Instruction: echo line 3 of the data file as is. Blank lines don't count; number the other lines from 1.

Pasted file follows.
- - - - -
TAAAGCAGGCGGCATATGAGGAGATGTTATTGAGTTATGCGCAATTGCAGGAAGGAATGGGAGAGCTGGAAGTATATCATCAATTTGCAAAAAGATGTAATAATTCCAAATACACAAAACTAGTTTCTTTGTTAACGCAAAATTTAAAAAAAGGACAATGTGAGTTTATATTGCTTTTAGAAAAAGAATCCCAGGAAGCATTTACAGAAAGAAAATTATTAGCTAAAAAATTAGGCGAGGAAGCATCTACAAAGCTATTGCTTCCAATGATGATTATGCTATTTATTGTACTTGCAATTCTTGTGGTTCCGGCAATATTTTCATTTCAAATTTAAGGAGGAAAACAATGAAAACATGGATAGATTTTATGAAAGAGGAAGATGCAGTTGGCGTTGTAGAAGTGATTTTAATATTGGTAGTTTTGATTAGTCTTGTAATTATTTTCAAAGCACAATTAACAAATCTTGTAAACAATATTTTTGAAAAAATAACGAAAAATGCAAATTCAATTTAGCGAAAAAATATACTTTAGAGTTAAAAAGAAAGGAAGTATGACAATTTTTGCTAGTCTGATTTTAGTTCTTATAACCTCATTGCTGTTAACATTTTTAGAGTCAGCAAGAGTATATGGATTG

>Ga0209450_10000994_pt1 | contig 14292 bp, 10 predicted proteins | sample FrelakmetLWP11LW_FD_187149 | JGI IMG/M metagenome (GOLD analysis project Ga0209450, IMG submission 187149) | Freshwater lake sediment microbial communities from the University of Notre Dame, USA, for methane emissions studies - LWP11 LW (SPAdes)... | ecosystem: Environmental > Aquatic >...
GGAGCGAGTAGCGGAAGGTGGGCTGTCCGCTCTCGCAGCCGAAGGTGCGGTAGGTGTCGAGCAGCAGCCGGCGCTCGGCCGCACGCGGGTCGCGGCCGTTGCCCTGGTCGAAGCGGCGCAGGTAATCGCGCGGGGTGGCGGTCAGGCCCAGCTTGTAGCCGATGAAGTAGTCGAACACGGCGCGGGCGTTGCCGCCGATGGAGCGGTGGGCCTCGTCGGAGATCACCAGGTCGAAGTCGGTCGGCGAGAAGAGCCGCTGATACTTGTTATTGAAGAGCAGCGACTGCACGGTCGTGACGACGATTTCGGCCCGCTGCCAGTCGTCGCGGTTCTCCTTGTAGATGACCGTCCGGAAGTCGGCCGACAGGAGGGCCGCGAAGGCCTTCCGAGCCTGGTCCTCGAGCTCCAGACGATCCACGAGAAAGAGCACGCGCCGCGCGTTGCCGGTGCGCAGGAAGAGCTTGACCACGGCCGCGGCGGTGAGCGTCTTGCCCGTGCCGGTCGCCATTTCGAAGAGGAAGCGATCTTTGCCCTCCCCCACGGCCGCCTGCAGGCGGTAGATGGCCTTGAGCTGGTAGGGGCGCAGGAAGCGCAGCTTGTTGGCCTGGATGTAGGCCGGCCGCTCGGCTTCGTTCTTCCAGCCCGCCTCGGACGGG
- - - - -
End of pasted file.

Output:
GGAGCGAGTAGCGGAAGGTGGGCTGTCCGCTCTCGCAGCCGAAGGTGCGGTAGGTGTCGAGCAGCAGCCGGCGCTCGGCCGCACGCGGGTCGCGGCCGTTGCCCTGGTCGAAGCGGCGCAGGTAATCGCGCGGGGTGGCGGTCAGGCCCAGCTTGTAGCCGATGAAGTAGTCGAACACGGCGCGGGCGTTGCCGCCGATGGAGCGGTGGGCCTCGTCGGAGATCACCAGGTCGAAGTCGGTCGGCGAGAAGAGCCGCTGATACTTGTTATTGAAGAGCAGCGACTGCACGGTCGTGACGACGATTTCGGCCCGCTGCCAGTCGTCGCGGTTCTCCTTGTAGATGACCGTCCGGAAGTCGGCCGACAGGAGGGCCGCGAAGGCCTTCCGAGCCTGGTCCTCGAGCTCCAGACGATCCACGAGAAAGAGCACGCGCCGCGCGTTGCCGGTGCGCAGGAAGAGCTTGACCACGGCCGCGGCGGTGAGCGTCTTGCCCGTGCCGGTCGCCATTTCGAAGAGGAAGCGATCTTTGCCCTCCCCCACGGCCGCCTGCAGGCGGTAGATGGCCTTGAGCTGGTAGGGGCGCAGGAAGCGCAGCTTGTTGGCCTGGATGTAGGCCGGCCGCTCGGCTTCGTTCTTCCAGCCCGCCTCGGACGGG